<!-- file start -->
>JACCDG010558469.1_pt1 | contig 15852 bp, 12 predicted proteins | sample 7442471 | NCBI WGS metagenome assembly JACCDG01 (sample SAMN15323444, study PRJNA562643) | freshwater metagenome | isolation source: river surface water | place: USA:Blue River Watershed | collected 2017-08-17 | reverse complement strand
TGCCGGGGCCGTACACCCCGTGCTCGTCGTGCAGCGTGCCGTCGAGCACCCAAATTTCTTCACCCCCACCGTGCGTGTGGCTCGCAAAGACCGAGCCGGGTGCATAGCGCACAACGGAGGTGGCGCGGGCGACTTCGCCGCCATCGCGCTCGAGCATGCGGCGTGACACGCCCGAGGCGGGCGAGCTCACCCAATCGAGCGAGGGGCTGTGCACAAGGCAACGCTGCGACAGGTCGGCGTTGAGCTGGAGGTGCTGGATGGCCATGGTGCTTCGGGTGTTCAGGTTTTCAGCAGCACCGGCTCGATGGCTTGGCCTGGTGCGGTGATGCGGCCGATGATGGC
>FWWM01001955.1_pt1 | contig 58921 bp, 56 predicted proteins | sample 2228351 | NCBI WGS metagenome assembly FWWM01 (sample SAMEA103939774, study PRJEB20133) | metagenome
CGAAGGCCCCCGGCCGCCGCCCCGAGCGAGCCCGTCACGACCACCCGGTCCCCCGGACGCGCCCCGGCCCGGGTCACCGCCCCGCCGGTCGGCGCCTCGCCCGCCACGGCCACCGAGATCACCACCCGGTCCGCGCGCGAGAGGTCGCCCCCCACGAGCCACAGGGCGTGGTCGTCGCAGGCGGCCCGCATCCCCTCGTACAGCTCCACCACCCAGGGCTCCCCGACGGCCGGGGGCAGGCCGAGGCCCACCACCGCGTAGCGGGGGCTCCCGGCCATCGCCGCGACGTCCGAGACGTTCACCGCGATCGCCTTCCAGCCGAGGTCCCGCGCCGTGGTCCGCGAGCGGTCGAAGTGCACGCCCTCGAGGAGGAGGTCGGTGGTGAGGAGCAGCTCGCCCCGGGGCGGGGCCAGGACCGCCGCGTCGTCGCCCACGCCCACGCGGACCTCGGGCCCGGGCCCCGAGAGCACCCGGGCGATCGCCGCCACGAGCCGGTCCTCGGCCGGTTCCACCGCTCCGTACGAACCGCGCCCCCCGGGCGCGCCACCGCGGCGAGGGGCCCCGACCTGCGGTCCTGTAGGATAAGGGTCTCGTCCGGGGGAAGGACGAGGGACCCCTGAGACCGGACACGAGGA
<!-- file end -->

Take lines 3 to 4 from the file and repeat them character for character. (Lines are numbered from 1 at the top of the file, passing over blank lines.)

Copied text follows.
>FWWM01001955.1_pt1 | contig 58921 bp, 56 predicted proteins | sample 2228351 | NCBI WGS metagenome assembly FWWM01 (sample SAMEA103939774, study PRJEB20133) | metagenome
CGAAGGCCCCCGGCCGCCGCCCCGAGCGAGCCCGTCACGACCACCCGGTCCCCCGGACGCGCCCCGGCCCGGGTCACCGCCCCGCCGGTCGGCGCCTCGCCCGCCACGGCCACCGAGATCACCACCCGGTCCGCGCGCGAGAGGTCGCCCCCCACGAGCCACAGGGCGTGGTCGTCGCAGGCGGCCCGCATCCCCTCGTACAGCTCCACCACCCAGGGCTCCCCGACGGCCGGGGGCAGGCCGAGGCCCACCACCGCGTAGCGGGGGCTCCCGGCCATCGCCGCGACGTCCGAGACGTTCACCGCGATCGCCTTCCAGCCGAGGTCCCGCGCCGTGGTCCGCGAGCGGTCGAAGTGCACGCCCTCGAGGAGGAGGTCGGTGGTGAGGAGCAGCTCGCCCCGGGGCGGGGCCAGGACCGCCGCGTCGTCGCCCACGCCCACGCGGACCTCGGGCCCGGGCCCCGAGAGCACCCGGGCGATCGCCGCCACGAGCCGGTCCTCGGCCGGTTCCACCGCTCCGTACGAACCGCGCCCCCCGGGCGCGCCACCGCGGCGAGGGGCCCCGACCTGCGGTCCTGTAGGATAAGGGTCTCGTCCGGGGGAAGGACGAGGGACCCCTGAGACCGGACACGAGGA